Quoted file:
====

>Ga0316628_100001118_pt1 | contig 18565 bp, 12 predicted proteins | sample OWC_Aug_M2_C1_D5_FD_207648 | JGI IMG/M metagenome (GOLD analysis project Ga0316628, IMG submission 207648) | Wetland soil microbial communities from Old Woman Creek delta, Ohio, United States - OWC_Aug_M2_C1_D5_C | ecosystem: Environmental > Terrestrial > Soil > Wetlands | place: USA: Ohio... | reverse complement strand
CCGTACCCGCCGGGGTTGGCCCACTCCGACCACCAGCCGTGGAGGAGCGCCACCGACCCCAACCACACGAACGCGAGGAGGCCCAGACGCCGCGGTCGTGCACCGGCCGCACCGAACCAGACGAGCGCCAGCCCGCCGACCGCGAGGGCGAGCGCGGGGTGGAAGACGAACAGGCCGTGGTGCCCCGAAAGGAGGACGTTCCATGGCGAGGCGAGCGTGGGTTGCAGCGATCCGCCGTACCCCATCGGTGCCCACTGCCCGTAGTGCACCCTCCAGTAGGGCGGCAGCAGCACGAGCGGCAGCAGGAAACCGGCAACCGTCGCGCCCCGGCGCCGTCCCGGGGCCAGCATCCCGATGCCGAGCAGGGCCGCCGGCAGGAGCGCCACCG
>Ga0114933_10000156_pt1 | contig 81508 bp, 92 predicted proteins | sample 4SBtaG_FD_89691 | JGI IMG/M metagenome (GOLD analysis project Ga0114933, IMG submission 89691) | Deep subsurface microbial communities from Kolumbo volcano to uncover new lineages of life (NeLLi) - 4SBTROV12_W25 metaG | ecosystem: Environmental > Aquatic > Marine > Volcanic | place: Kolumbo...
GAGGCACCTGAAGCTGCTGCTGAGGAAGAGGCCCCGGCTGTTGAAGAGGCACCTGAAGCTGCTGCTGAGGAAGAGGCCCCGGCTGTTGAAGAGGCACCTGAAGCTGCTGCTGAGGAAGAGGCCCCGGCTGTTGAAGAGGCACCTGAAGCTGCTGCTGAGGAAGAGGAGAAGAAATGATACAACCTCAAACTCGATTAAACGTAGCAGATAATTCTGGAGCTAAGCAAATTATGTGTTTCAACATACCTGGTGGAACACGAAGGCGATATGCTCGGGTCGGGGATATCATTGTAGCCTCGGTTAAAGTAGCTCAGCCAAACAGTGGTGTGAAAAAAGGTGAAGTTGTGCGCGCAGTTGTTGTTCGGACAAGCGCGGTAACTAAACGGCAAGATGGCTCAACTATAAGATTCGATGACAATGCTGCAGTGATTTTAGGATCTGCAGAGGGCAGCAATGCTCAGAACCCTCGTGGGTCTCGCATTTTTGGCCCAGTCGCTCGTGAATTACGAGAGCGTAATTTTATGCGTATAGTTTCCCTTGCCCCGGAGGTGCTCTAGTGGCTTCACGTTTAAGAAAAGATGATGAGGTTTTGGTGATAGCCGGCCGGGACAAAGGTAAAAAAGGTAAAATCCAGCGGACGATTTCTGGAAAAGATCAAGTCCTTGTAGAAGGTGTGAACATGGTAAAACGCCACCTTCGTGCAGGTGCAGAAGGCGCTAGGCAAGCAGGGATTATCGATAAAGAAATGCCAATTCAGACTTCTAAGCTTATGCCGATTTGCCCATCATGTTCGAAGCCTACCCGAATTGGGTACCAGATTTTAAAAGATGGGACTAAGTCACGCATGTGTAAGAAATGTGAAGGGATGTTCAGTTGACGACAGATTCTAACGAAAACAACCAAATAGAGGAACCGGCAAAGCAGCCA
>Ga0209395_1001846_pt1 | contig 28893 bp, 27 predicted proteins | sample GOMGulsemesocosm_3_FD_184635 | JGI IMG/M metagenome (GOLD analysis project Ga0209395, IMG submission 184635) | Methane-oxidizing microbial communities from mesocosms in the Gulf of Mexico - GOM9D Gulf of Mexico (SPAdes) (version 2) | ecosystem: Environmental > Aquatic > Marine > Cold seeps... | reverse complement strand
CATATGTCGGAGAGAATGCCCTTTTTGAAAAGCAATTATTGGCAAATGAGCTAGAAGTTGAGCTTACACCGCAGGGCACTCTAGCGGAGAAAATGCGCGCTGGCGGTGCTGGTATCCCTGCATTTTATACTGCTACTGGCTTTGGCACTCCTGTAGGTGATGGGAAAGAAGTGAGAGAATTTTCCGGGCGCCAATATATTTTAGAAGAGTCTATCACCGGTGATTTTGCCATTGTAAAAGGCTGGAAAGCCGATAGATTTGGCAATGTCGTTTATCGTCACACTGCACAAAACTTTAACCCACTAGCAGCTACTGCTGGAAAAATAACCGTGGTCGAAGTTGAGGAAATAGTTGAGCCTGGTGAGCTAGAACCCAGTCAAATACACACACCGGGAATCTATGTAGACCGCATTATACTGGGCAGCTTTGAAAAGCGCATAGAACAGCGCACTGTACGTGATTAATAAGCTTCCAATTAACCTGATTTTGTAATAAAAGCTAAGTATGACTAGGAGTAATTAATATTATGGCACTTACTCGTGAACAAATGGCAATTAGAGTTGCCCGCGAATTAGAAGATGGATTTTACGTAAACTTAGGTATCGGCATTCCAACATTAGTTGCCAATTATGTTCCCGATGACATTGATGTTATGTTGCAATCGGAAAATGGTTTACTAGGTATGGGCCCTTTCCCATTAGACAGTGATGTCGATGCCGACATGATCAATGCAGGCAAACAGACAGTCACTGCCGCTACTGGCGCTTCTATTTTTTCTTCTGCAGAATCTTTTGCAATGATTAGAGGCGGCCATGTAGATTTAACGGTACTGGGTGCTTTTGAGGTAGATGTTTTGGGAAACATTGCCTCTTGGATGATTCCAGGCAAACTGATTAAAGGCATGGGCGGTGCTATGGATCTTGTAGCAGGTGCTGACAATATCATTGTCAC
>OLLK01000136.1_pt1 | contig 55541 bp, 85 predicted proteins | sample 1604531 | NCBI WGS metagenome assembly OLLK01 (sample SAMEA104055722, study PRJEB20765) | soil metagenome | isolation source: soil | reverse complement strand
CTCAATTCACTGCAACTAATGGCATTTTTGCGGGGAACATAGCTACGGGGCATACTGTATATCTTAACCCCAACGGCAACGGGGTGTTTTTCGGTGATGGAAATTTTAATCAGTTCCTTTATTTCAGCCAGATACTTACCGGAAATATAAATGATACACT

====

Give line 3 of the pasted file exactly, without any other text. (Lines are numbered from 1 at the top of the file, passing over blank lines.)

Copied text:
>Ga0114933_10000156_pt1 | contig 81508 bp, 92 predicted proteins | sample 4SBtaG_FD_89691 | JGI IMG/M metagenome (GOLD analysis project Ga0114933, IMG submission 89691) | Deep subsurface microbial communities from Kolumbo volcano to uncover new lineages of life (NeLLi) - 4SBTROV12_W25 metaG | ecosystem: Environmental > Aquatic > Marine > Volcanic | place: Kolumbo...